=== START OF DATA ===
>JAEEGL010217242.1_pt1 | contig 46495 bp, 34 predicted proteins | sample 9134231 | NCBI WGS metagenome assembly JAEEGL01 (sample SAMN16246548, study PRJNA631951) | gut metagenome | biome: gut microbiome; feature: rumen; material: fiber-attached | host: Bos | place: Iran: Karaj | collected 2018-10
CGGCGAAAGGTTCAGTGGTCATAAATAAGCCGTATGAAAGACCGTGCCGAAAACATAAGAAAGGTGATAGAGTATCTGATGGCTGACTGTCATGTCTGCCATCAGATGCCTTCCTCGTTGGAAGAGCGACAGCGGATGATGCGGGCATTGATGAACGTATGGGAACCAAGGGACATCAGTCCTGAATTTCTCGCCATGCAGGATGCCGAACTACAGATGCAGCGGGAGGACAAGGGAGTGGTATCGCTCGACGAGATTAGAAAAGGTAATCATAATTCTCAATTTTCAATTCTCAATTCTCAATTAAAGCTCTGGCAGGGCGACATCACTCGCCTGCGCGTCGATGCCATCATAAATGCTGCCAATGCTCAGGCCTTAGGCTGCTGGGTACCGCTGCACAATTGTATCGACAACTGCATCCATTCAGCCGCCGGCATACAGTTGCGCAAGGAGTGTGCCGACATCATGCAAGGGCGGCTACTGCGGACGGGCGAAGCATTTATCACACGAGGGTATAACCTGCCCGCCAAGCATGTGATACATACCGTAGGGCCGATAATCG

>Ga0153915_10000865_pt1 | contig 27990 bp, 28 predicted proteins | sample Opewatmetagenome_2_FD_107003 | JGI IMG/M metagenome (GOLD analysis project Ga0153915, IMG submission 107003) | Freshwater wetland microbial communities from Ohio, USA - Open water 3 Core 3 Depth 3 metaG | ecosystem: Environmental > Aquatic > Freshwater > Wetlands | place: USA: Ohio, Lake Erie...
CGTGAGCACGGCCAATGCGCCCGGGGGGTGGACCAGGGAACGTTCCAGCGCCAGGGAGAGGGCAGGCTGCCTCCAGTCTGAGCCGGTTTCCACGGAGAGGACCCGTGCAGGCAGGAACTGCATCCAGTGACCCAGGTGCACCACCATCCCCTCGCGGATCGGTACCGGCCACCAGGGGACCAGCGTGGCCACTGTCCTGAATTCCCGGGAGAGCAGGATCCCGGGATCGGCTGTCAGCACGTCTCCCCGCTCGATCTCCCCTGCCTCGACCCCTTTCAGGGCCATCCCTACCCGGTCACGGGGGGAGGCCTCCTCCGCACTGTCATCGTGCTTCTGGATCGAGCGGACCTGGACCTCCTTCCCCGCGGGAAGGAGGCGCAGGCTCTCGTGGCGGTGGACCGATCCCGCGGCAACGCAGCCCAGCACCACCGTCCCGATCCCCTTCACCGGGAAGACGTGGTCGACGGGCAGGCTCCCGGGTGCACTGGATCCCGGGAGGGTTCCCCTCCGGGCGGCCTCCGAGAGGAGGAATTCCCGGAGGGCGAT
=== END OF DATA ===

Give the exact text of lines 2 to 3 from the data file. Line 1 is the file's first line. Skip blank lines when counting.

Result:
CGGCGAAAGGTTCAGTGGTCATAAATAAGCCGTATGAAAGACCGTGCCGAAAACATAAGAAAGGTGATAGAGTATCTGATGGCTGACTGTCATGTCTGCCATCAGATGCCTTCCTCGTTGGAAGAGCGACAGCGGATGATGCGGGCATTGATGAACGTATGGGAACCAAGGGACATCAGTCCTGAATTTCTCGCCATGCAGGATGCCGAACTACAGATGCAGCGGGAGGACAAGGGAGTGGTATCGCTCGACGAGATTAGAAAAGGTAATCATAATTCTCAATTTTCAATTCTCAATTCTCAATTAAAGCTCTGGCAGGGCGACATCACTCGCCTGCGCGTCGATGCCATCATAAATGCTGCCAATGCTCAGGCCTTAGGCTGCTGGGTACCGCTGCACAATTGTATCGACAACTGCATCCATTCAGCCGCCGGCATACAGTTGCGCAAGGAGTGTGCCGACATCATGCAAGGGCGGCTACTGCGGACGGGCGAAGCATTTATCACACGAGGGTATAACCTGCCCGCCAAGCATGTGATACATACCGTAGGGCCGATAATCG

>Ga0153915_10000865_pt1 | contig 27990 bp, 28 predicted proteins | sample Opewatmetagenome_2_FD_107003 | JGI IMG/M metagenome (GOLD analysis project Ga0153915, IMG submission 107003) | Freshwater wetland microbial communities from Ohio, USA - Open water 3 Core 3 Depth 3 metaG | ecosystem: Environmental > Aquatic > Freshwater > Wetlands | place: USA: Ohio, Lake Erie...